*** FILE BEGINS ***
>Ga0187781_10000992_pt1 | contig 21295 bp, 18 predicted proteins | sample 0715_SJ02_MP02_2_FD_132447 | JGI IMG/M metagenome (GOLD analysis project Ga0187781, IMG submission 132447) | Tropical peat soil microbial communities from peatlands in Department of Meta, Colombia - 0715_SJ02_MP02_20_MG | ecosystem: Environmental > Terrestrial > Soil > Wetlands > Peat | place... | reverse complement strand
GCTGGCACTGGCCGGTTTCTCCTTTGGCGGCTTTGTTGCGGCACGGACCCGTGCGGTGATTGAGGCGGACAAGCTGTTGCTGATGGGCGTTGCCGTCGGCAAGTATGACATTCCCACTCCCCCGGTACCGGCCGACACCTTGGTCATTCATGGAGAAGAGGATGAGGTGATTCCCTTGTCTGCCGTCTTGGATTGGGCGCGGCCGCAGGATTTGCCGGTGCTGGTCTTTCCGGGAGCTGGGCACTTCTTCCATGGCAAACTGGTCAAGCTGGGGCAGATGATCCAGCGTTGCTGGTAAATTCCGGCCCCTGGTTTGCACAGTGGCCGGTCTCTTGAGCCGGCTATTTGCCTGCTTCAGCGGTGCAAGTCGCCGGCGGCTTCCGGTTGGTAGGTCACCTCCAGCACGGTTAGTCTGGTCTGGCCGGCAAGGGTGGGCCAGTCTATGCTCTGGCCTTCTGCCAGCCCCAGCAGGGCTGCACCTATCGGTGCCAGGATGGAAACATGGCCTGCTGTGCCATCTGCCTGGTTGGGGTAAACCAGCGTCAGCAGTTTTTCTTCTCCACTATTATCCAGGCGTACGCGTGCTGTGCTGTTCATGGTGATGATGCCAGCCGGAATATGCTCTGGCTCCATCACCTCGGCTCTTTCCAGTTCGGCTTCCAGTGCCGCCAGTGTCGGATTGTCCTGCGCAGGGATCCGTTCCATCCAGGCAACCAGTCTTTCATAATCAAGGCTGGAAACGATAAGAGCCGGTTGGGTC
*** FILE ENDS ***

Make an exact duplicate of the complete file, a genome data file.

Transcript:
>Ga0187781_10000992_pt1 | contig 21295 bp, 18 predicted proteins | sample 0715_SJ02_MP02_2_FD_132447 | JGI IMG/M metagenome (GOLD analysis project Ga0187781, IMG submission 132447) | Tropical peat soil microbial communities from peatlands in Department of Meta, Colombia - 0715_SJ02_MP02_20_MG | ecosystem: Environmental > Terrestrial > Soil > Wetlands > Peat | place... | reverse complement strand
GCTGGCACTGGCCGGTTTCTCCTTTGGCGGCTTTGTTGCGGCACGGACCCGTGCGGTGATTGAGGCGGACAAGCTGTTGCTGATGGGCGTTGCCGTCGGCAAGTATGACATTCCCACTCCCCCGGTACCGGCCGACACCTTGGTCATTCATGGAGAAGAGGATGAGGTGATTCCCTTGTCTGCCGTCTTGGATTGGGCGCGGCCGCAGGATTTGCCGGTGCTGGTCTTTCCGGGAGCTGGGCACTTCTTCCATGGCAAACTGGTCAAGCTGGGGCAGATGATCCAGCGTTGCTGGTAAATTCCGGCCCCTGGTTTGCACAGTGGCCGGTCTCTTGAGCCGGCTATTTGCCTGCTTCAGCGGTGCAAGTCGCCGGCGGCTTCCGGTTGGTAGGTCACCTCCAGCACGGTTAGTCTGGTCTGGCCGGCAAGGGTGGGCCAGTCTATGCTCTGGCCTTCTGCCAGCCCCAGCAGGGCTGCACCTATCGGTGCCAGGATGGAAACATGGCCTGCTGTGCCATCTGCCTGGTTGGGGTAAACCAGCGTCAGCAGTTTTTCTTCTCCACTATTATCCAGGCGTACGCGTGCTGTGCTGTTCATGGTGATGATGCCAGCCGGAATATGCTCTGGCTCCATCACCTCGGCTCTTTCCAGTTCGGCTTCCAGTGCCGCCAGTGTCGGATTGTCCTGCGCAGGGATCCGTTCCATCCAGGCAACCAGTCTTTCATAATCAAGGCTGGAAACGATAAGAGCCGGTTGGGTC